August 24, 2020
About Social Work Responds
The Association of Social Work Boards (ASWB), the Council on Social Work Education (CSWE), and the National Association of Social Workers (NASW) are committed to collaborating on the range of issues affecting the social work profession and the people and communities we serve.
On August 14, the Social Work Leadership Roundtable hosted a Town Hall on Racial Equity on Facebook Live. The two-hour program featured leaders from all areas of social work to focus on how racism impacts practice, education, and regulation. Representatives from the National Association of Black Social Workers, NASW, CSWE, ASWB, BPD, NADD, SSWR, GADE and AASWSW addressed their anti-racism work and fielded dozens of questions from attendees. Watch the recording by using this link: https://www.facebook.com/naswsocialworkers/videos/777132846159200/
For decades, ASWB has used a rigorous, multistep process to guard against bias in creating the social work licensing exams. Measuring competence fairly, a new page on the association’s website, provides information about how the examination development process ensures fairness.
Each One Register One
“Your vote is precious. Almost sacred. It is the most powerful nonviolent tool we have to create a more perfect union,” said the late civil rights leader Rep. John Lewis in 2012.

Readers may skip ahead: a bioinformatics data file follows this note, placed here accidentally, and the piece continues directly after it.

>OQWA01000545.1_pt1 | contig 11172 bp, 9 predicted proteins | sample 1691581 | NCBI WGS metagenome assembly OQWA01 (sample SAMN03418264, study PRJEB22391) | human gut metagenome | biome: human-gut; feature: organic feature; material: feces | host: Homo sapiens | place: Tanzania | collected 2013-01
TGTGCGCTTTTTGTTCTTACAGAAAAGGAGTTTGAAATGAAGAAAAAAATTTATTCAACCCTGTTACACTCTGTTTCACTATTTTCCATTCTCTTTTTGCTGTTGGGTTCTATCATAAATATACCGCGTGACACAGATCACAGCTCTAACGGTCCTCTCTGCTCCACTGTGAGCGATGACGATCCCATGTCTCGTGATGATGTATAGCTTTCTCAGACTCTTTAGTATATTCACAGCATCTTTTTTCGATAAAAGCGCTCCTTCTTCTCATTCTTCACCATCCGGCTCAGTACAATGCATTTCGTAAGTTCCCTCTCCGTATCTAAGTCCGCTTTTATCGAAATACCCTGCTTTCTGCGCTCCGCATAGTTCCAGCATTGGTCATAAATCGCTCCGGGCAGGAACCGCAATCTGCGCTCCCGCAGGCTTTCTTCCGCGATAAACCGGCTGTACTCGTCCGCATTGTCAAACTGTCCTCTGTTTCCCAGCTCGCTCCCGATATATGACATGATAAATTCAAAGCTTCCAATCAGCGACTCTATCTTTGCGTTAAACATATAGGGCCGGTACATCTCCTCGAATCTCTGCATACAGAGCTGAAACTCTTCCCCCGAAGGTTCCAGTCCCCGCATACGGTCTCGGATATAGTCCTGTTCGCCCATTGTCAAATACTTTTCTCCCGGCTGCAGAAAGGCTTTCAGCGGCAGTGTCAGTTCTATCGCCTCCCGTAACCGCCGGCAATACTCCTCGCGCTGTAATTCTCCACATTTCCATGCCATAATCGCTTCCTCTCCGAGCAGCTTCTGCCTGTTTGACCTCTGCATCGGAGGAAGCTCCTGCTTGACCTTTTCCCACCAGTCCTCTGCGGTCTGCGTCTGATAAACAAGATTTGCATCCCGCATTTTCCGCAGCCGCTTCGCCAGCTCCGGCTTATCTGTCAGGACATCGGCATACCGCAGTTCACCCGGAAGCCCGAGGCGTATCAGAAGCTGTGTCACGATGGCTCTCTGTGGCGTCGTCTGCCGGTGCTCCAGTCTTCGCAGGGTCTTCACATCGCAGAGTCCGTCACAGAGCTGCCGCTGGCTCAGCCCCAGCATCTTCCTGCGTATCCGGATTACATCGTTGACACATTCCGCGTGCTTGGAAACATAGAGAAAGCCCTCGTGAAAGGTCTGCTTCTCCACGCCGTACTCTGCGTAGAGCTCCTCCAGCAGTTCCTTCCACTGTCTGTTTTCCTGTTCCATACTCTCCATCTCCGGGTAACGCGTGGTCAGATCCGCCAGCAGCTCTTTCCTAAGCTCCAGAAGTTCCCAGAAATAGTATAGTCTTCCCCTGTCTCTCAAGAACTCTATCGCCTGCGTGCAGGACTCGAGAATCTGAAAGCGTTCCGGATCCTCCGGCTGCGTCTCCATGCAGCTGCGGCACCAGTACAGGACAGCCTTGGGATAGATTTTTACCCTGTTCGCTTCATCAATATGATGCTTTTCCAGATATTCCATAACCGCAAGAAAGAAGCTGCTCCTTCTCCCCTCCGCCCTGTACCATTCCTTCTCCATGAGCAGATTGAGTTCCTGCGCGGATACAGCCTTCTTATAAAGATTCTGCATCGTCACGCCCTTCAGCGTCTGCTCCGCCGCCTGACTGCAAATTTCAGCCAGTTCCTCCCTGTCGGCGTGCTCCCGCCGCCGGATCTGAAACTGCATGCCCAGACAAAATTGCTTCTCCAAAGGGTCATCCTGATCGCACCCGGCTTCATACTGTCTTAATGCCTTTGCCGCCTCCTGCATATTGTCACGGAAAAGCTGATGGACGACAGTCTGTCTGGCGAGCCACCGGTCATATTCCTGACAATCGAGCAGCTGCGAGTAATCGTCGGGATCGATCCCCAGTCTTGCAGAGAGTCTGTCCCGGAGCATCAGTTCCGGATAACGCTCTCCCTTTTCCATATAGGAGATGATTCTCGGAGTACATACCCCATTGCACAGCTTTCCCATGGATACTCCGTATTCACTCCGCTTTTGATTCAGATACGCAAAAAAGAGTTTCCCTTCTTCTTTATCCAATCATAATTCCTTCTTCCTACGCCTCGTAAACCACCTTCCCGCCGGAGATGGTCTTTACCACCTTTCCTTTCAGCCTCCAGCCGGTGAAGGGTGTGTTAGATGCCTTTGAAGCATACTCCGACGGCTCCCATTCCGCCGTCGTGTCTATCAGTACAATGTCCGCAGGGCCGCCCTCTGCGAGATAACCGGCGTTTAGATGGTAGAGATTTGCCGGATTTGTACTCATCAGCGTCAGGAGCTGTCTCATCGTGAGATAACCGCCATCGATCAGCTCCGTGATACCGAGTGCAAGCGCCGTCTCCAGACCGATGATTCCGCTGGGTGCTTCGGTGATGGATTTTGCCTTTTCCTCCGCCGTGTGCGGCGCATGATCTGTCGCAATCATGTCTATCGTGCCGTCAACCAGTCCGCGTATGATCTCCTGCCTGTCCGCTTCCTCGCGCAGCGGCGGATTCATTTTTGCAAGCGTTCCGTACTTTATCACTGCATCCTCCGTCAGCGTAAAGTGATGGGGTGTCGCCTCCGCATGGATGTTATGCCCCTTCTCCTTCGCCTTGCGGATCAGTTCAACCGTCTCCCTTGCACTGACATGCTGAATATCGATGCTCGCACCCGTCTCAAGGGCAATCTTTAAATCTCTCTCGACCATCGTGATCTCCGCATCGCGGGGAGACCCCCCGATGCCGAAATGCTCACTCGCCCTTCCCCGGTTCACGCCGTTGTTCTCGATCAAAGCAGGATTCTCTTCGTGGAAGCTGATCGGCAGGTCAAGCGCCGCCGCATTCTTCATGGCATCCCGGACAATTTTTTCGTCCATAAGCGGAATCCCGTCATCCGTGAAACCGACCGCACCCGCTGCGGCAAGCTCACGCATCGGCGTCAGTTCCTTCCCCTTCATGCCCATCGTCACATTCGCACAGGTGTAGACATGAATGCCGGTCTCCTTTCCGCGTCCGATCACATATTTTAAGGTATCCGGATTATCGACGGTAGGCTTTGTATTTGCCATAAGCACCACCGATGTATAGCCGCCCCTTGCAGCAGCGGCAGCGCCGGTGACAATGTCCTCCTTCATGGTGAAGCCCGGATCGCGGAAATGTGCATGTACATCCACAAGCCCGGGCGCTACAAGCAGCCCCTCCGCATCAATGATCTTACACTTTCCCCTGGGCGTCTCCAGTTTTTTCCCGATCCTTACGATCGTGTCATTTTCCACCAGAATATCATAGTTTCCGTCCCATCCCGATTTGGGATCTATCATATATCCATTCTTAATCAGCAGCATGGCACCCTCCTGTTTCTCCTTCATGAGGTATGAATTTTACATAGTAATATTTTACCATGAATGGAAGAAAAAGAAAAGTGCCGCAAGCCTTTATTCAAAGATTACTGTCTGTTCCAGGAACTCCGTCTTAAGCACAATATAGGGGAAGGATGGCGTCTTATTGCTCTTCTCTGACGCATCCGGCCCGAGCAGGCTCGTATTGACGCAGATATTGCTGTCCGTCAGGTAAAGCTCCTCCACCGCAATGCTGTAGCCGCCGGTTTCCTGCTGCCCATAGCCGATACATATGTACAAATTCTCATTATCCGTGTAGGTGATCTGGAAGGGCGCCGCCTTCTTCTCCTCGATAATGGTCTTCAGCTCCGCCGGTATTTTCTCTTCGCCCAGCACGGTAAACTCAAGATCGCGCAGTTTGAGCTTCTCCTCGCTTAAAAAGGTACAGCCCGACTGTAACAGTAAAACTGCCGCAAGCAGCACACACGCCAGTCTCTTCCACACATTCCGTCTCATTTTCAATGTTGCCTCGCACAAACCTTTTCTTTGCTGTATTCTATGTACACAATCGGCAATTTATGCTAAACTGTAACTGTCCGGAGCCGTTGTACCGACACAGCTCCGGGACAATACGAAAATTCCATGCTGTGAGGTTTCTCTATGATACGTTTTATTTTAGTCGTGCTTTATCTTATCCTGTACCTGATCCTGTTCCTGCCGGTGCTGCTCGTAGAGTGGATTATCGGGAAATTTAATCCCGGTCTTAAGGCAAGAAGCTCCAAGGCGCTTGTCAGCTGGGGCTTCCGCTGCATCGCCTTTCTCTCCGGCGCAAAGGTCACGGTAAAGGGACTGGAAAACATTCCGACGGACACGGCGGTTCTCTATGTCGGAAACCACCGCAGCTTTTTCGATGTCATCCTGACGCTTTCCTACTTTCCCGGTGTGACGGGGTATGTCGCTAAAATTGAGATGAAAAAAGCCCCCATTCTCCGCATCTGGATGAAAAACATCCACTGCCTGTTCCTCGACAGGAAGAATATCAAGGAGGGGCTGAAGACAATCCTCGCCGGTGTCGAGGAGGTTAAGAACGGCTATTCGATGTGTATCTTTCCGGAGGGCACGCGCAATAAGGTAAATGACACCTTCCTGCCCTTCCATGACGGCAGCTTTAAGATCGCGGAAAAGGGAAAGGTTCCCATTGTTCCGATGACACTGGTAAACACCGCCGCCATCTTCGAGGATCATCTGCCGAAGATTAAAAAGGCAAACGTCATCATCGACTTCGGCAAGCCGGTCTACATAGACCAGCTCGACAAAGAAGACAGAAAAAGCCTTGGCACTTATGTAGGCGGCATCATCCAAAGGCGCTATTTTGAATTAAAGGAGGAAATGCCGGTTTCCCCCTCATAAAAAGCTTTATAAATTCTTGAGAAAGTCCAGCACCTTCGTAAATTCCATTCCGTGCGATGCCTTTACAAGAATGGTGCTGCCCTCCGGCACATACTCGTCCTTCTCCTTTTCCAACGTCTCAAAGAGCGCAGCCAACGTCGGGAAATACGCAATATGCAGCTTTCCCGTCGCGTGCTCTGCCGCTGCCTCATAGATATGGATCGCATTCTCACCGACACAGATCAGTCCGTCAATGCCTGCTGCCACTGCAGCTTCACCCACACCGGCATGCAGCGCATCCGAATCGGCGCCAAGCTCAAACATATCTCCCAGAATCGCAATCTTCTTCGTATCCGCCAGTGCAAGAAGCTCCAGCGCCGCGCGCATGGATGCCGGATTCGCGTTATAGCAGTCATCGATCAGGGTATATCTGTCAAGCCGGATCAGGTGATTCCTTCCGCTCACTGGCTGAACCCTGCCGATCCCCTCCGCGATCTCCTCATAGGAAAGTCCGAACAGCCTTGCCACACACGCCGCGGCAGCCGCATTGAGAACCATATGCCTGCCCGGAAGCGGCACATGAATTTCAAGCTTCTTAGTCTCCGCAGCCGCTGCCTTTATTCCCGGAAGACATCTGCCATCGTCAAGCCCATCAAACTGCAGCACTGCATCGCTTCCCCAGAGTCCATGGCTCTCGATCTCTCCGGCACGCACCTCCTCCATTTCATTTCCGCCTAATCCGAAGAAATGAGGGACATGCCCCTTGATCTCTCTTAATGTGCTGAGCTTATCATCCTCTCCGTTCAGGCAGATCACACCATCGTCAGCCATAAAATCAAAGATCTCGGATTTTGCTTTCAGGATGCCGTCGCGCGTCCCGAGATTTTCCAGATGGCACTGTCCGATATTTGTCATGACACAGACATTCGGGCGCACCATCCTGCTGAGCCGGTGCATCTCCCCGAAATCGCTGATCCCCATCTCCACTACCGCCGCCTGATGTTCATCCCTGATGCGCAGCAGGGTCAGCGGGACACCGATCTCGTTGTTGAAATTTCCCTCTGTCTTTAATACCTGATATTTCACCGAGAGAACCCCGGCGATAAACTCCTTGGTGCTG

On November 3, just 10 weeks from now, Americans have the opportunity to exercise one of their most sacred rights: voting. On Election Day, millions of people, including immigrants who have fought hard for citizenship and the precious right to vote, will go to the polls. They will express their choice not just for the next president, but for numerous other offices including Congress (35 U.S. Senate seats and all 435 seats in the U.S. House of Representatives). In 11 states and two territories, Americans will have the opportunity to vote for governor, and in 44 states, they will have the opportunity to vote for state legislators.
Candidates include, importantly, social workers. This includes three members of the U.S. House who are seeking reelection: Reps. Karen Bass (D-CA), Sylvia Garcia (D-TX) and Barbara Lee (D-CA). A number of social workers are running for state legislative seats.
Elected officials not only make laws, they also appoint those who serve on regulatory boards—including social work regulatory boards. And those appointed to regulatory boards themselves engage in policy making, legislative change, and public protection.
Social workers, with their ethical obligation to “facilitate informed participation by the public in shaping social policies and institutions,” play a crucial role in engaging individuals and communities in this crucial process in our nation’s democracy. Think of the millions of people whom social workers collectively reach every day. It is not hard to see the impact if each one of America’s 700,000+ social workers commits to register at least one other person to vote.
At a micro level